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Don’t Blame Your Boss for Hypertension

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Don’t Blame Your Boss for Hypertension

Don’t Blame Your Boss for Hypertension

June 29, 2006

By Shelagh McNally for Veins1

It turns out that a heavy workload and a nasty boss don’t actually contribute to high blood pressure. A new study published in the May issue of Current Hypertension Reviews has found there is little evidence that the workplace leads to hypertension.

Take Action
Control Hypertension
  • Lose weight. Being overweight can create hypertension.
  • Stop smoking. Tobacco is a leading cause for high blood pressure.
  • Regular exercise helps to control blood pressure.
  • Eat a diet high in fruits and vegetables but low in fat.
  • Watch the sodium. Cut back on fried and salty foods.
  • Limit your caffeine and alcohol intake.
  • Relax. Meditation, yoga or other relaxation techniques can help you stay cool.


  • “It's been a cherished notion that chronic stress – in this case, job stress – contributes to hypertension. It's time to set the record straight, however,” commented Dr. Samuel Mann author of the report and a hypertension specialist at New York Presbyterian Hospital and Weill Cornell Medical Center in New York.

    Dr. Mann became curious when he didn’t see any connection after reading a rigorous hypertension study published in 2003 by a team of French researchers in the well-respected Hypertension journal. Mann then went on to analyze data from 48 studies done between 1982 and 2004 in which more than 100,000 people were studied. He discovered that very few of the studies found any relationship between job stress and hypertension at all and that instead most had a “weak and inconsistent” connection.

    Mann believes that this myth of bad work making our hypertension skyrocket may actually have dire consequences for patients – particularly if the doctor is recommending quitting or changing jobs. Other flaws found by Mann included researchers who focused solely on measuring only the blood pressure at the workplace rather than in the overall environment. Mann also looked at the potential remedies offered and found most were ineffective in lowering blood pressure in the workplace suggesting that job stress wasn’t the main cause of hypertension. "Reliable studies have shown that ongoing difficulties at work can contribute to coronary artery disease,” he said. “That appears to be true, but blood pressure does not seem to be the link between the two.”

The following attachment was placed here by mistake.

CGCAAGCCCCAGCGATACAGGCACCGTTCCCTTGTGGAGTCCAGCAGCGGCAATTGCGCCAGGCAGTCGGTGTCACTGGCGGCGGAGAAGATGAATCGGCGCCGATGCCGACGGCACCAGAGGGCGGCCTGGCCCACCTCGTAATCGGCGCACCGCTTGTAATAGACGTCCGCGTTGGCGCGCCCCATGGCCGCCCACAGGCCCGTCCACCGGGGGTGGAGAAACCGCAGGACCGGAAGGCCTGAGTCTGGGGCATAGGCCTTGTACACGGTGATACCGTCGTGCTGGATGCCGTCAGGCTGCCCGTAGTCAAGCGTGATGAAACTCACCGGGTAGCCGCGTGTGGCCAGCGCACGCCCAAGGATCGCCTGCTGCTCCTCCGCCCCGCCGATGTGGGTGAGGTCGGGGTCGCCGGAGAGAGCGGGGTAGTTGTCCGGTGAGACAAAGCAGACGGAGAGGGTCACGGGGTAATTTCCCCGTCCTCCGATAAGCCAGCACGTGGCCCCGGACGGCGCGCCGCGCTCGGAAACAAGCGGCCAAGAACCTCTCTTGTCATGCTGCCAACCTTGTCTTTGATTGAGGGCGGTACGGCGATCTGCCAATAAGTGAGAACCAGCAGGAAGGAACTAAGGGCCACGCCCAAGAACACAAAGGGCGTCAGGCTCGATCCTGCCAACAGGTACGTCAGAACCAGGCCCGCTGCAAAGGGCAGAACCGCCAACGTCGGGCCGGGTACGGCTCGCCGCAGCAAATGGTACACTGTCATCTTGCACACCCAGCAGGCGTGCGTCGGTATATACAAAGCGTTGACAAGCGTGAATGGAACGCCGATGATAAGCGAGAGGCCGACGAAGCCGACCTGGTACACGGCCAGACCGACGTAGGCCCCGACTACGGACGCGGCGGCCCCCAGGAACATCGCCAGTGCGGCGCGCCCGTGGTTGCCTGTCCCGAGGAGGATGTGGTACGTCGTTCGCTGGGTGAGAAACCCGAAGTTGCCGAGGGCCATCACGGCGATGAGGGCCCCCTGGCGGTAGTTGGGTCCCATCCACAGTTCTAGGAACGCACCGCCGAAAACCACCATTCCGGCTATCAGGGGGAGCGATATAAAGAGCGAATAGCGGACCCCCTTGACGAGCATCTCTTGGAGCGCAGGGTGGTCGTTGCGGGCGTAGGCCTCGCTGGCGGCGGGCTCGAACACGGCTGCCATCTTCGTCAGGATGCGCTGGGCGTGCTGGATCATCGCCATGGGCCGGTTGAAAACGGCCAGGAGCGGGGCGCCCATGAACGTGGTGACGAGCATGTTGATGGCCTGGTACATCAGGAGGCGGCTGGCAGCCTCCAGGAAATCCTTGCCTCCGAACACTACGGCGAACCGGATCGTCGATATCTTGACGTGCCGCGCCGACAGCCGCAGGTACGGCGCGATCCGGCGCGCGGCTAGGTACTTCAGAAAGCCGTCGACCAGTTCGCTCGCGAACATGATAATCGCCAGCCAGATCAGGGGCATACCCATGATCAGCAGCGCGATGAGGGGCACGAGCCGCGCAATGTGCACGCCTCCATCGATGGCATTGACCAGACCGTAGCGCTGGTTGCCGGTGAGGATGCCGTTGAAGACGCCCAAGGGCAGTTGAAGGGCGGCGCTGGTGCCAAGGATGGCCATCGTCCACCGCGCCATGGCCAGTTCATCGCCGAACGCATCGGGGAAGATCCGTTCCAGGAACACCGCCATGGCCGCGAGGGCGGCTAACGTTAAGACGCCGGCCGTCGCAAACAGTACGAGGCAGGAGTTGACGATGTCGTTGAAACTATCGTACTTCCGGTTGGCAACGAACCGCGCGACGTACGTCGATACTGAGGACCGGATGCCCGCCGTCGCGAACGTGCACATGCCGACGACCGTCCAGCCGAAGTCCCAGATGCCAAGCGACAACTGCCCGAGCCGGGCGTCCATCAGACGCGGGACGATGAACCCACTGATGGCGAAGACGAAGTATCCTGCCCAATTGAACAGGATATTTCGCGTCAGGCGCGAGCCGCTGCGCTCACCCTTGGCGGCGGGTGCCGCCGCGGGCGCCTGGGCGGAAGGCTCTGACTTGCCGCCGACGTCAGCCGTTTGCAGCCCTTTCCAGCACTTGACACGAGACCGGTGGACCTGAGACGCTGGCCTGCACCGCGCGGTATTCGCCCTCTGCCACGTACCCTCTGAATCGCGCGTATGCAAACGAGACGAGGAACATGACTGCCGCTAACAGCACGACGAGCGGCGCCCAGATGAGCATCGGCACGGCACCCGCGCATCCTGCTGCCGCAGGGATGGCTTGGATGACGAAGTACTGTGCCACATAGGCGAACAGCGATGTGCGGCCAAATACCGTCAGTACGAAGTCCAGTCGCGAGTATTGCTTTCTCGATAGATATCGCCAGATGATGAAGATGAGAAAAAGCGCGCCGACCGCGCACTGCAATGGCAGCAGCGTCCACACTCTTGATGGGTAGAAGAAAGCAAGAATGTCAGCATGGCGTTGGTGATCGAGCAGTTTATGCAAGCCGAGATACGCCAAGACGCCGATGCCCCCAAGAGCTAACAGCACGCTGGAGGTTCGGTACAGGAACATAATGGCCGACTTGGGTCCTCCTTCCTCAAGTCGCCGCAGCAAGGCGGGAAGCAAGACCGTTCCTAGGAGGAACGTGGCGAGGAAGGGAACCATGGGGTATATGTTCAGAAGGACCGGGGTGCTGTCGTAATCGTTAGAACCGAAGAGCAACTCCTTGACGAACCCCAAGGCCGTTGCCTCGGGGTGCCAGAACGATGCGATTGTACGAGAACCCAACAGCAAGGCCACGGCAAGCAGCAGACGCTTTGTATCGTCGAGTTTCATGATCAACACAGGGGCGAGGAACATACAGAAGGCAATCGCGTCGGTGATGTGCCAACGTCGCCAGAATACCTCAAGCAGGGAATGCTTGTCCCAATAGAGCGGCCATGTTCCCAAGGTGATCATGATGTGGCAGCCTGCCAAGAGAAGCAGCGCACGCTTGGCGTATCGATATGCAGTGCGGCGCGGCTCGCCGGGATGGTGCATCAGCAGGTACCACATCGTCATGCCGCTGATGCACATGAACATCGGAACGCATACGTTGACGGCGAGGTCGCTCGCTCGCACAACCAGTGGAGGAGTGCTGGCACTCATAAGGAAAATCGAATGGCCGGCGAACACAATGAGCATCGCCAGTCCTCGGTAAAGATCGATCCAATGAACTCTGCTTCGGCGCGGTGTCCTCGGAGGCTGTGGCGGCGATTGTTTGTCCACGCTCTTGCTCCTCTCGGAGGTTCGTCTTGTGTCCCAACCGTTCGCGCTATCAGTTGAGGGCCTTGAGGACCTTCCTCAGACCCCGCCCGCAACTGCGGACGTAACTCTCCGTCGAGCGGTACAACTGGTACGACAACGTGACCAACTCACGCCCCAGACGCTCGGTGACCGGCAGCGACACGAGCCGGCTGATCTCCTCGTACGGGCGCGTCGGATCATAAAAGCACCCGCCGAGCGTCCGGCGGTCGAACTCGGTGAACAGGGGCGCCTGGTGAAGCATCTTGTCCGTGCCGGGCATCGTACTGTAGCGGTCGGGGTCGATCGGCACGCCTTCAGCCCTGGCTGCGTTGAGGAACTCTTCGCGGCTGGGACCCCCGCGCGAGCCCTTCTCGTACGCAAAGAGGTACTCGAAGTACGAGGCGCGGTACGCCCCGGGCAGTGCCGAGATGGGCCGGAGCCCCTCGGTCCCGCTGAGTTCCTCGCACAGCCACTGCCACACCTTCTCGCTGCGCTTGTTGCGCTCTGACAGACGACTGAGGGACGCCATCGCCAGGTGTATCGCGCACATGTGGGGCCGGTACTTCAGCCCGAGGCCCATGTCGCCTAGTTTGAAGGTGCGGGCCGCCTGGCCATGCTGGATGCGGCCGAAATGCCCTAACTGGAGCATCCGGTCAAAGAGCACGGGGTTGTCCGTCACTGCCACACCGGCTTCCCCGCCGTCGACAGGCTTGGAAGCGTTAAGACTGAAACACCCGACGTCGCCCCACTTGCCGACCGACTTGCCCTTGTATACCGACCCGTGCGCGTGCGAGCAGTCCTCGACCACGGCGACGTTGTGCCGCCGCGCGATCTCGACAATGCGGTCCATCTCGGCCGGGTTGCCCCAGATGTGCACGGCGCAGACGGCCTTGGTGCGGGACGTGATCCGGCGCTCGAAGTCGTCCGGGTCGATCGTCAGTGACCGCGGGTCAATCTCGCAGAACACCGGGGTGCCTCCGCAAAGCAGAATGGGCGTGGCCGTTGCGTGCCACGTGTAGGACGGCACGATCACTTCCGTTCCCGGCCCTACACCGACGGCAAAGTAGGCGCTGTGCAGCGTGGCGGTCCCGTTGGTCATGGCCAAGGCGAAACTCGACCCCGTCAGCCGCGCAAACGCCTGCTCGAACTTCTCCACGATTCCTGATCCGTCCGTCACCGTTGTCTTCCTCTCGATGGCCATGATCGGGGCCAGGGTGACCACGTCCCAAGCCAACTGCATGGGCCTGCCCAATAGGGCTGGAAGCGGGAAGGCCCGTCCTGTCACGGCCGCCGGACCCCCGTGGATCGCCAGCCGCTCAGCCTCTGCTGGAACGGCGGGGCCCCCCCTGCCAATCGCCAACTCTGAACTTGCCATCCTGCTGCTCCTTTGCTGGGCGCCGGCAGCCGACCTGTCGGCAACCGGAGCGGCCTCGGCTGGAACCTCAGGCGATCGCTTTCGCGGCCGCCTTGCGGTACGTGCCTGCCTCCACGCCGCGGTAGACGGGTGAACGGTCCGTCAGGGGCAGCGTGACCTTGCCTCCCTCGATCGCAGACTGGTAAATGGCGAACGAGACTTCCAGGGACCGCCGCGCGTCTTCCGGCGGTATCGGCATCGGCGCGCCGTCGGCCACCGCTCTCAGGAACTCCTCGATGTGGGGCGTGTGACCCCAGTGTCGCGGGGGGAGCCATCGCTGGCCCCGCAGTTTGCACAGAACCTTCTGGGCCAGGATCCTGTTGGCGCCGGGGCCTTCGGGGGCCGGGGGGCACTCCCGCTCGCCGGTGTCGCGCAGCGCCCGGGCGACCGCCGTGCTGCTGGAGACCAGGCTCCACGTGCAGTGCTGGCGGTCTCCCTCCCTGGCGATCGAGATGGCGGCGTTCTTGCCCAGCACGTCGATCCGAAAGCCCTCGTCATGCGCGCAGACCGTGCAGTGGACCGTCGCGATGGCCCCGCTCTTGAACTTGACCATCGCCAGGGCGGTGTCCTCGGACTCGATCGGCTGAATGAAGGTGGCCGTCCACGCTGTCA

Another huge flaw Mann noted was that some of these studies showed a bottom reading in blood pressure (the diastolic blood pressure) but not the top number (the systolic pressure). “This is all very odd, since clinicians know that systolic pressure varies more widely than diastolic pressure. It's also a more reliable marker of cardiovascular risk compared to diastolic readings,” Dr. Mann says. “The omission of systolic pressure in those studies' data is troubling.”

    Mann did comment that clashes with co-workers or supervisors can boost blood pressure temporarily but there are not lasting effects. There are actually more coronary attacks than high blood pressure attacks at the office, so why does the idea persist that work makes you develop hypertension? “There is no doubt that stress can elevate blood pressure in the moment. But the corollary that recurring stress leads to sustained blood pressure elevation has not been demonstrated, despite decades of research that aimed to prove it. It's hard not to think that many researchers — for a variety of reasons — have a vested interest in keeping this notion alive, and that they publish articles that strain to support their view,” Dr. Mann says.

    Whether it’s influenced by your boss or not, you should get your blood pressure checked on a regular basis. Nearly 50 million Americans have high blood pressure and when untreated, it can lead to stroke, heart attack, kidney failure, eye damage, congestive heart failure and fatty buildups in arteries called atherosclerotic plaques. High blood pressure also hurts arteries and arterioles, (small arteries that connect larger arteries to the tiny capillaries).

    While there are often no symptoms, high blood pressure can cause headaches, dizziness, blurred vision and low libido. Scientists don't know the exact causes of high blood pressure but at least you know it’s not your disagreeable boss.

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